The scan across the width of the OPR results in a line trace across the OPR, which is conventionally referred to as the horizontal direction, and the rotation of the OPR results in movement of the image about the circumference of the roller, which is conventionally referred to as the vertical direction. (In practice, the scan line is slightly skewed from parallel to the axis of the OPR, which synchronizes the scan with the rotational movement of the OPR to effect a horizontal line trace.)
This scanned image is generated in pixel dots, which provides high resolution for various images, such as text, line drawings and graphics. Halftone images are accomplished by depleting a selected percentage of pixels. The use of a pixelated image permits the generation of a high definition image with high predictability.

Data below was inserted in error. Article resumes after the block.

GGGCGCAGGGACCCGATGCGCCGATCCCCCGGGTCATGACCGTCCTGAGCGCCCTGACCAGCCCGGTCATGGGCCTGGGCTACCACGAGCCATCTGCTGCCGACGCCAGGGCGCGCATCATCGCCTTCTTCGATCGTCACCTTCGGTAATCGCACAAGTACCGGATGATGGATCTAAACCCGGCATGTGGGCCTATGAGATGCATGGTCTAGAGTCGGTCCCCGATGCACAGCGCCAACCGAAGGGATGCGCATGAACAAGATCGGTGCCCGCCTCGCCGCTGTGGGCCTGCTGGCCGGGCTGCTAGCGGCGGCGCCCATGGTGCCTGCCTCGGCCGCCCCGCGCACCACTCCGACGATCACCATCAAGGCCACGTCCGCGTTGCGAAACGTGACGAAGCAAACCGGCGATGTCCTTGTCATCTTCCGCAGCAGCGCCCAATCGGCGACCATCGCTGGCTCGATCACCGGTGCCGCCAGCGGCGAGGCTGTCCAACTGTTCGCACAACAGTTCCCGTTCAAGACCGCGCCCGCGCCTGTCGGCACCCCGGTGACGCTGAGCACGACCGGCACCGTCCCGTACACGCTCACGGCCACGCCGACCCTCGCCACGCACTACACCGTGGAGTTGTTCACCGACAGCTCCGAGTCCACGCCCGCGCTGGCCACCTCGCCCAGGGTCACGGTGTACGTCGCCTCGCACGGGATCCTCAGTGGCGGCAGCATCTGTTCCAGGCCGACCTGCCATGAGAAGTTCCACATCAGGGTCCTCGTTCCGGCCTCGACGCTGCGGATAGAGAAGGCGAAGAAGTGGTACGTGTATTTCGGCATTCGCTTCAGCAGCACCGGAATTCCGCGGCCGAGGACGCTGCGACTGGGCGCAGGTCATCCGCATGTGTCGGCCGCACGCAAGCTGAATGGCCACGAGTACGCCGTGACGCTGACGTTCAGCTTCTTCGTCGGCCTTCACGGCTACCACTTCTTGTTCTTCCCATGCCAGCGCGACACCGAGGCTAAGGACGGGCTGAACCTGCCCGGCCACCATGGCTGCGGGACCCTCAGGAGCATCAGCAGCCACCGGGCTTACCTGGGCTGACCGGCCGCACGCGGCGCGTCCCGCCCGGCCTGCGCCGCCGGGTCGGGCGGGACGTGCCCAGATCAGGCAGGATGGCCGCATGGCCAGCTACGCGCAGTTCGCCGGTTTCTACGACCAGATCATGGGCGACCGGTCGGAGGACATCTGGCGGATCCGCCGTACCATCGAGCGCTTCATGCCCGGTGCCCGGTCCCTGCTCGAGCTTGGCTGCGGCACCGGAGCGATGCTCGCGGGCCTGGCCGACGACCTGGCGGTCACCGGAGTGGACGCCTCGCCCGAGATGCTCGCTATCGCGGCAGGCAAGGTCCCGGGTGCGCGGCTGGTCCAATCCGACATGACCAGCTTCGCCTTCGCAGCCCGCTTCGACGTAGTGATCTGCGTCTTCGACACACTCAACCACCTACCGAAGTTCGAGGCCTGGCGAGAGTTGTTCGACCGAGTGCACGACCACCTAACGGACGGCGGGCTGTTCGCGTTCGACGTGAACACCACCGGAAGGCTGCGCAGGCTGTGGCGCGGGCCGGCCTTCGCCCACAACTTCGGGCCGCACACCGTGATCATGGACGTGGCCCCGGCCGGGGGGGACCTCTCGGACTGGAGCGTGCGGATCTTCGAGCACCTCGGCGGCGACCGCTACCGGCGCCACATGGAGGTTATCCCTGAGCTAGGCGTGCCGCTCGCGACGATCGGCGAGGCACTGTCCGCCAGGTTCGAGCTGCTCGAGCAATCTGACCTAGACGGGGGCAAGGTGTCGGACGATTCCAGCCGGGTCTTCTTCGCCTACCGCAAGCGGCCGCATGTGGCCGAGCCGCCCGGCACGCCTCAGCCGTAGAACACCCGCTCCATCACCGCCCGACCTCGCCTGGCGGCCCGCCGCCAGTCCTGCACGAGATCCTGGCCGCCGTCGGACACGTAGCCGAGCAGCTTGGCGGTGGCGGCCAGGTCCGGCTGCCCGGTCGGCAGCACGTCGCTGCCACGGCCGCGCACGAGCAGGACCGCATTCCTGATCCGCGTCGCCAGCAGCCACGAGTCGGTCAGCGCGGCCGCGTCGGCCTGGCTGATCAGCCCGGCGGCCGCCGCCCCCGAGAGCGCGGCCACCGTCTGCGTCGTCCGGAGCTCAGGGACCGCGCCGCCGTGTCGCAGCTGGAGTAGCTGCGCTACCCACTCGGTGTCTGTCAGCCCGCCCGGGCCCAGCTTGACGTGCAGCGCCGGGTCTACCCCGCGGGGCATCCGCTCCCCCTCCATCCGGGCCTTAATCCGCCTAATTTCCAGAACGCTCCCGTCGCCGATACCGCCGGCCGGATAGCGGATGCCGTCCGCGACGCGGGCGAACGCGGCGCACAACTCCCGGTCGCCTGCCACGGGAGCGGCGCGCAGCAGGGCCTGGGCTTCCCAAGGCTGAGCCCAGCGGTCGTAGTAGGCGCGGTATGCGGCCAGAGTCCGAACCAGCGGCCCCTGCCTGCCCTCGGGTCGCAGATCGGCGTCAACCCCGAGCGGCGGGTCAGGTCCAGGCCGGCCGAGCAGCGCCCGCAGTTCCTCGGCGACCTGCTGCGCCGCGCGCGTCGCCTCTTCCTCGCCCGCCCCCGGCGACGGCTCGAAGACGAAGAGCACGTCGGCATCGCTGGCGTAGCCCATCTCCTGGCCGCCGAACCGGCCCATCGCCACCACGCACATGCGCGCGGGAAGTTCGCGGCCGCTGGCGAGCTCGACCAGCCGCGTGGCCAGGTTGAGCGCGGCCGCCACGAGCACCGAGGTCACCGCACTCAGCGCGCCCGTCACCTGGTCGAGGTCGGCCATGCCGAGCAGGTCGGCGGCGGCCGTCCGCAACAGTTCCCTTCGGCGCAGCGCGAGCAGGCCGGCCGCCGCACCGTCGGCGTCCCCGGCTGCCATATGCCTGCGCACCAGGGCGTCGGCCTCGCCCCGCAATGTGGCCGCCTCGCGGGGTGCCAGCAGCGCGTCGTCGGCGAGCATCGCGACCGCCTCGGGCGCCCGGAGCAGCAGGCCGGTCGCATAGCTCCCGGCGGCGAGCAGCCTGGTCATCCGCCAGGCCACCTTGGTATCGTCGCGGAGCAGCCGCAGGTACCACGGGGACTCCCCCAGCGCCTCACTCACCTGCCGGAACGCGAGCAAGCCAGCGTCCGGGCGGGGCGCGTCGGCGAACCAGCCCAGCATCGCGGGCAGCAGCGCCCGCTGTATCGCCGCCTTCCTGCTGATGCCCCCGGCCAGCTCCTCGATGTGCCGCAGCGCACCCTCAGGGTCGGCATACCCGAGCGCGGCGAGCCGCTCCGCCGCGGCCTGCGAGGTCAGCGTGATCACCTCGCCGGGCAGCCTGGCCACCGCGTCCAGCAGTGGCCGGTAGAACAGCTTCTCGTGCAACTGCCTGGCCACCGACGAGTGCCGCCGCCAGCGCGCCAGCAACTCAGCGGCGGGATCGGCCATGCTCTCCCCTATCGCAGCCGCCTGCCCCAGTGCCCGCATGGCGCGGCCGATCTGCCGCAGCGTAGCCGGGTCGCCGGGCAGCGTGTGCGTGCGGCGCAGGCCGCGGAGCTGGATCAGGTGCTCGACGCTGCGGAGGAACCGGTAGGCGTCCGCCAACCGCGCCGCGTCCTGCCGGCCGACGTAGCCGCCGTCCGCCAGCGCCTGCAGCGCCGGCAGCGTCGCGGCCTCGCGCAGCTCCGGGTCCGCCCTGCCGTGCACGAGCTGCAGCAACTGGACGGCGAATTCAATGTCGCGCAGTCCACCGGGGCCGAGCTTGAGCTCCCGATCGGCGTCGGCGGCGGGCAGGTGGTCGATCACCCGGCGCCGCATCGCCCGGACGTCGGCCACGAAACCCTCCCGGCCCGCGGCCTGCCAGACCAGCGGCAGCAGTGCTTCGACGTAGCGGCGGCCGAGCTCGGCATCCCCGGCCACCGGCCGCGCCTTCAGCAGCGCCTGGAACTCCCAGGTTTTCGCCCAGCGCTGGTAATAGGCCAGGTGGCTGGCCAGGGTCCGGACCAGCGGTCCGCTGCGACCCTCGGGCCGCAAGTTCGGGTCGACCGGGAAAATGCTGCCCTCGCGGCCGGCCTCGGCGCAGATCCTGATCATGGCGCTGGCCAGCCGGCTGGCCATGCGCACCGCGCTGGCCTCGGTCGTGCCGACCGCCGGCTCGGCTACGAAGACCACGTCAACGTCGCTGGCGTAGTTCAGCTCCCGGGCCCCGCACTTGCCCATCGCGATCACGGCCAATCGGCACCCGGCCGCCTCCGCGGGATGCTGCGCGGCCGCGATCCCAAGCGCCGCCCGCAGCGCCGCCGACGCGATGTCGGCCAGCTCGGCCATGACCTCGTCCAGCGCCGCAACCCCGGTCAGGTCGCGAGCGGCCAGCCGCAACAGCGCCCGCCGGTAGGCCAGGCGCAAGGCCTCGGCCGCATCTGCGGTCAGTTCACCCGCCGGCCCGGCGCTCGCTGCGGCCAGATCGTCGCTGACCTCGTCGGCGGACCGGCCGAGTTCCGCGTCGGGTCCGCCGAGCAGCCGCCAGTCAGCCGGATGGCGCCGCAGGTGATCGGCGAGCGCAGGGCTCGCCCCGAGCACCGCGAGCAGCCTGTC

As with any lens system, the arrangement of a lens to project an image on the straight surface of the OPR is a compromise. The focal length of the image near the center of the OPR is different from the focal length near the edges. In order to minimize these effects, previous lens designs have established a relatively long focal length which enabled the lens to focus the laser output relatively evenly across the width of the OPR. If the focal length is reduced, the image near the edges tends to spread across the width of the OPR or the image near the center tends to narrow. This results in pixel distortion.
The pixel distortion results in variations in the density of a halftone image across the width of the paper (or other media). That is caused in part by the fact that, if charges on an area of the OPR are depleted, toner will be transferred from that area. The toner is generally transferred as an opaque or developed dot, so if the dot is narrowed, the image appears less dark, and in fact the dot is smaller. Conversely, so long as a threshold of energy is achieved, an expanded dot will appear darker, since it is developed over a larger area.